I opened the saved html file of my notebook from Jupyter in another browser window (a Firefox browser actually, I was working in Chrome on sites), selected "see source" and then copied that html source and pasted it into the Google sites insert window/box. It took it and I expanded the insert window somewhat (was a little small default).

I then previewed it and was amazed to see all the LaTex (Jupyter version, MathJax really) in the html file displaying typeset math perfectly. I though, ok, this must be Chrome using my local Mathjax support, so I published the site, closed the browsers, cleared caches and went back online to look at the page url without being signed in.

It displayed typeset MathJax perfectly: MSW graphing code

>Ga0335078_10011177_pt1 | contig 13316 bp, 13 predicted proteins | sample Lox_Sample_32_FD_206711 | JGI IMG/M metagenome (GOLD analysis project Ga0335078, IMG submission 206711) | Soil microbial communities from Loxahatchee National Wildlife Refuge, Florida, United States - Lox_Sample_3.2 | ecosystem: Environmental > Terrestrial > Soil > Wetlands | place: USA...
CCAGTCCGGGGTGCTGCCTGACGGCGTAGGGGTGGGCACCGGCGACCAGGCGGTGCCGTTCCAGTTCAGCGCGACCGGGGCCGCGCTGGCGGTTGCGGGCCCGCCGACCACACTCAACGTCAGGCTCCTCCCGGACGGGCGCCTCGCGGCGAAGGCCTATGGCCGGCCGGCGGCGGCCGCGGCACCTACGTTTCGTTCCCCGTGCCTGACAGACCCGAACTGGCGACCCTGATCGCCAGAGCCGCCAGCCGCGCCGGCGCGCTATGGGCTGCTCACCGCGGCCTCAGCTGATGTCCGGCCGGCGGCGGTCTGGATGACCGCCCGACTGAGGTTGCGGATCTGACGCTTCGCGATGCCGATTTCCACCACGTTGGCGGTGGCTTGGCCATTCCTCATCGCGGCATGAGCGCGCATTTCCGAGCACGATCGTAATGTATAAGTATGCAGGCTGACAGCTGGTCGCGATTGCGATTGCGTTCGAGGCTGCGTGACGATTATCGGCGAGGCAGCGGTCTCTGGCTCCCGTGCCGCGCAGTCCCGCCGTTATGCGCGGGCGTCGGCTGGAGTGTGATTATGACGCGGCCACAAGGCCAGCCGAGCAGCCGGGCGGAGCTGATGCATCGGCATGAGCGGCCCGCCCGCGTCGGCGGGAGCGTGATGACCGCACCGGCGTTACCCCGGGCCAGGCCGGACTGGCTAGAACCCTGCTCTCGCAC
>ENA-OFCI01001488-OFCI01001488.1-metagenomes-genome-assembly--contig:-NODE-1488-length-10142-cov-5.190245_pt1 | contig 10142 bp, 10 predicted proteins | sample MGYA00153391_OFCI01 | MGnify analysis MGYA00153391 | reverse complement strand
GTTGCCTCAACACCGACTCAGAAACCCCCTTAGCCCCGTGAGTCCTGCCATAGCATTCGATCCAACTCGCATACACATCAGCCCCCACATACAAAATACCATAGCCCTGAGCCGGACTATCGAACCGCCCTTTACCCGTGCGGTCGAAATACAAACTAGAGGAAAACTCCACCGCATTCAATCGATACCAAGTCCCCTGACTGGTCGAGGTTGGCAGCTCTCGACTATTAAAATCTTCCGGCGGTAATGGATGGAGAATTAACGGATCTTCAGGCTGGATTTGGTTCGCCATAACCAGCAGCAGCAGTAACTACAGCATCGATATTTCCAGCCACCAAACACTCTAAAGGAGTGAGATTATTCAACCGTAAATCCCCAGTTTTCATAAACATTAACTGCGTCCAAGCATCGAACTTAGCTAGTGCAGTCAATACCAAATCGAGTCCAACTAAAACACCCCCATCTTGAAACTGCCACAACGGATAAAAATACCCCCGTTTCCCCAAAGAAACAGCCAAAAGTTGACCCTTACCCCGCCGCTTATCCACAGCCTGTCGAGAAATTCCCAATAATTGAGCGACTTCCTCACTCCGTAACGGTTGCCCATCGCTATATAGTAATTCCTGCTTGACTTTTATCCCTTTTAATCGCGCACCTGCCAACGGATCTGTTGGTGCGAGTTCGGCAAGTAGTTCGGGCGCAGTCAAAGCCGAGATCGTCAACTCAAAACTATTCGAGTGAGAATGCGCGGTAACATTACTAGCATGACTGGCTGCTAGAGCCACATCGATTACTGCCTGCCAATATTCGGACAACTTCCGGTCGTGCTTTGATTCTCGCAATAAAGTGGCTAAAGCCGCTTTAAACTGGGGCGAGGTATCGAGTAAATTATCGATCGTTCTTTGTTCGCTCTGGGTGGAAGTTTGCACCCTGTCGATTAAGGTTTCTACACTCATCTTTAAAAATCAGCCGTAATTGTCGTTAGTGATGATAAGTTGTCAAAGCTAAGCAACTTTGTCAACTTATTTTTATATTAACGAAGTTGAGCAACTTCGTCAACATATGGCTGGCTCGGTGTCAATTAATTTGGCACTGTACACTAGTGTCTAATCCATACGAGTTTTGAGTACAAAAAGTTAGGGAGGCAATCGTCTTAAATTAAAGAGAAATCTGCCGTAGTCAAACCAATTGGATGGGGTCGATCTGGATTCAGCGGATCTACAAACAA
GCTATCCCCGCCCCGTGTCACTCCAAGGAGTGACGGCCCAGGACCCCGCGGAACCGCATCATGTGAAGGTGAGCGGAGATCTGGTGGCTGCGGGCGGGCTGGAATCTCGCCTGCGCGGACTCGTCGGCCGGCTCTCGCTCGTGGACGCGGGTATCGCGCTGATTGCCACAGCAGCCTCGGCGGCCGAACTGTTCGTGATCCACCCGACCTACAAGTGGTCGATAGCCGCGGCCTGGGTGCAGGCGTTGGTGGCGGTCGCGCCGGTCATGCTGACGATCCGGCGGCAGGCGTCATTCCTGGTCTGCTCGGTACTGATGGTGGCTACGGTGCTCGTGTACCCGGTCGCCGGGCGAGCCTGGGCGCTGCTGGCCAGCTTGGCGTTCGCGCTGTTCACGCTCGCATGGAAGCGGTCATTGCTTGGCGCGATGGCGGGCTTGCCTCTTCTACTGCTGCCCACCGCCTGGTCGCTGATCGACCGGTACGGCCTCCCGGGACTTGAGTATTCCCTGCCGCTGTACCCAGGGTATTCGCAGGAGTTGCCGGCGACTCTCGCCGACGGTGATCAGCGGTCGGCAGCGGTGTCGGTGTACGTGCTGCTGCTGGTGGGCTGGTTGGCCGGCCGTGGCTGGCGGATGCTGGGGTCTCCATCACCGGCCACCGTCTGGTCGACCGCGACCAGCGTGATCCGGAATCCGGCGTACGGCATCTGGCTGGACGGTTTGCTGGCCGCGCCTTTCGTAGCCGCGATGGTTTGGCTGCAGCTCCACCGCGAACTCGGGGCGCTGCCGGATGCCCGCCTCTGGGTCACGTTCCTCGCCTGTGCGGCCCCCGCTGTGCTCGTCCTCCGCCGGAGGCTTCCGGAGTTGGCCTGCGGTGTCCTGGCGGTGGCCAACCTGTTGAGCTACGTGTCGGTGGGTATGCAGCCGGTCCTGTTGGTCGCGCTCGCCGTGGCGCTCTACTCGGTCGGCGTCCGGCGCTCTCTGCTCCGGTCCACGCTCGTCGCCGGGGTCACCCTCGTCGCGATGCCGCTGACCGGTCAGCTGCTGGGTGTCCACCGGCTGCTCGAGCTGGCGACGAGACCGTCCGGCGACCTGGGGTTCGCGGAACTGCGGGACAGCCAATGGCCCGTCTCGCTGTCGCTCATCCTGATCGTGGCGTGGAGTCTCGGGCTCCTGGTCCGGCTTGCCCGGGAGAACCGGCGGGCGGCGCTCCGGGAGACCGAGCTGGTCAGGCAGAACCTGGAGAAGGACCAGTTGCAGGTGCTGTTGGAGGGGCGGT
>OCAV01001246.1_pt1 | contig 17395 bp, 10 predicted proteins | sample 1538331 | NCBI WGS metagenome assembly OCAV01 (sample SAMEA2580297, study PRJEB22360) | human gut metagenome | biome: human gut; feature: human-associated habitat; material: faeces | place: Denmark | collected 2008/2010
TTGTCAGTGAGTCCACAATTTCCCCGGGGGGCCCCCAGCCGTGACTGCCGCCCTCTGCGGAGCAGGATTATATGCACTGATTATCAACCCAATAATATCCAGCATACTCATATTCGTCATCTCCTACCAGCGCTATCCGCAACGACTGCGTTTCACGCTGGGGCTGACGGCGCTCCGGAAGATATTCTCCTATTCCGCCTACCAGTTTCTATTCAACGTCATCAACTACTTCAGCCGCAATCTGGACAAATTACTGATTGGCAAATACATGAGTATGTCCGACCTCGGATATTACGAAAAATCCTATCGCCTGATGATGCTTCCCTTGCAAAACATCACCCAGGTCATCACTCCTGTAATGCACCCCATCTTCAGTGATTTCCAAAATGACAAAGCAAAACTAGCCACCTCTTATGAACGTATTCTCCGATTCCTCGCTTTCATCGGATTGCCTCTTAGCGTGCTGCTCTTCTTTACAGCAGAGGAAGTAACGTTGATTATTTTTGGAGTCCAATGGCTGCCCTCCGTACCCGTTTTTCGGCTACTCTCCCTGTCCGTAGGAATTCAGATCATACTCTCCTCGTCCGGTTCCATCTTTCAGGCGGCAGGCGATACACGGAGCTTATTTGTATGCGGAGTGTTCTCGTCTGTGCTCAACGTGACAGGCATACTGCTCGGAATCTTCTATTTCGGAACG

I note that the first link in the accepted answer no longer is active, i.e., Use Latex on Google Site now responds with a 404 error.

I looked at the html that the Jupyter notebook produced and discovered that it loads js in the head and then loads MathJax from a cloud source. I won't reproduce all that here, but if you go to my MSW graphing code link above and view page source you can obtain the js and MathJax loader, may be more interesting to many than the process by which I arrived at the successful display.

2

Inspired by Dalton's answer, here I just try to provide a minimal working embedded code in google site. But still it does not allow directly using LaTeX in its generic components such as Text box.

<!DOCTYPE html>
<html>
<head><meta charset="utf-8" />
<meta name="viewport" content="width=device-width, initial-scale=1.0">

<title></title><script src="https://cdnjs.cloudflare.com/ajax/libs/require.js/2.1.10/require.min.js"></script>

<!-- Load mathjax -->